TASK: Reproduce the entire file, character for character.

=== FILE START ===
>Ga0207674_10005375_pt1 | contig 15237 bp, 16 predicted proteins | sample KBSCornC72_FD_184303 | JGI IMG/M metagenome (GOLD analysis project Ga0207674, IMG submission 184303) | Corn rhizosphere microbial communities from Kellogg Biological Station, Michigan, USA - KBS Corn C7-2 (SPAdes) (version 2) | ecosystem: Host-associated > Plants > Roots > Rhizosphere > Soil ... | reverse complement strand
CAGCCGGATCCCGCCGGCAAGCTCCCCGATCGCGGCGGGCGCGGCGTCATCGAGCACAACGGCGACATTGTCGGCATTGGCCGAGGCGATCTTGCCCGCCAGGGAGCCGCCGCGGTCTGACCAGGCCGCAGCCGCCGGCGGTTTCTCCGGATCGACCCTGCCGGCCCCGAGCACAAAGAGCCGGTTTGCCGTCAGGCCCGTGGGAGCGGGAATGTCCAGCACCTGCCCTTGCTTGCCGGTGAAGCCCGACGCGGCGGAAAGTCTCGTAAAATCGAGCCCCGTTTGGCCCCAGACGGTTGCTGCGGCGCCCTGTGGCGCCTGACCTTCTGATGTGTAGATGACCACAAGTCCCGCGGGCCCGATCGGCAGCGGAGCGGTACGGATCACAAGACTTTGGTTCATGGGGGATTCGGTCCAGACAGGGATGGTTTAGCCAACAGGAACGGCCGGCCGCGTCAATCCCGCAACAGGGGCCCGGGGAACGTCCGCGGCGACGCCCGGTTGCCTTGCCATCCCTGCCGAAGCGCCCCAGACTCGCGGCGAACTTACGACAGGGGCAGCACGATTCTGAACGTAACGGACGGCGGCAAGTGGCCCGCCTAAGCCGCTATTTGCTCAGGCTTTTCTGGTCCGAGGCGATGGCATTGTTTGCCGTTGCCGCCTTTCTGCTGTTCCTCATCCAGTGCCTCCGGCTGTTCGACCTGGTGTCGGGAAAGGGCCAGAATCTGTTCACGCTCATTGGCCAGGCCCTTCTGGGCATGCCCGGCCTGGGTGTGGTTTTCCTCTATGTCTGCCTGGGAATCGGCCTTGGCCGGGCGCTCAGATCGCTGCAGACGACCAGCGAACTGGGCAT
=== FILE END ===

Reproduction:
>Ga0207674_10005375_pt1 | contig 15237 bp, 16 predicted proteins | sample KBSCornC72_FD_184303 | JGI IMG/M metagenome (GOLD analysis project Ga0207674, IMG submission 184303) | Corn rhizosphere microbial communities from Kellogg Biological Station, Michigan, USA - KBS Corn C7-2 (SPAdes) (version 2) | ecosystem: Host-associated > Plants > Roots > Rhizosphere > Soil ... | reverse complement strand
CAGCCGGATCCCGCCGGCAAGCTCCCCGATCGCGGCGGGCGCGGCGTCATCGAGCACAACGGCGACATTGTCGGCATTGGCCGAGGCGATCTTGCCCGCCAGGGAGCCGCCGCGGTCTGACCAGGCCGCAGCCGCCGGCGGTTTCTCCGGATCGACCCTGCCGGCCCCGAGCACAAAGAGCCGGTTTGCCGTCAGGCCCGTGGGAGCGGGAATGTCCAGCACCTGCCCTTGCTTGCCGGTGAAGCCCGACGCGGCGGAAAGTCTCGTAAAATCGAGCCCCGTTTGGCCCCAGACGGTTGCTGCGGCGCCCTGTGGCGCCTGACCTTCTGATGTGTAGATGACCACAAGTCCCGCGGGCCCGATCGGCAGCGGAGCGGTACGGATCACAAGACTTTGGTTCATGGGGGATTCGGTCCAGACAGGGATGGTTTAGCCAACAGGAACGGCCGGCCGCGTCAATCCCGCAACAGGGGCCCGGGGAACGTCCGCGGCGACGCCCGGTTGCCTTGCCATCCCTGCCGAAGCGCCCCAGACTCGCGGCGAACTTACGACAGGGGCAGCACGATTCTGAACGTAACGGACGGCGGCAAGTGGCCCGCCTAAGCCGCTATTTGCTCAGGCTTTTCTGGTCCGAGGCGATGGCATTGTTTGCCGTTGCCGCCTTTCTGCTGTTCCTCATCCAGTGCCTCCGGCTGTTCGACCTGGTGTCGGGAAAGGGCCAGAATCTGTTCACGCTCATTGGCCAGGCCCTTCTGGGCATGCCCGGCCTGGGTGTGGTTTTCCTCTATGTCTGCCTGGGAATCGGCCTTGGCCGGGCGCTCAGATCGCTGCAGACGACCAGCGAACTGGGCAT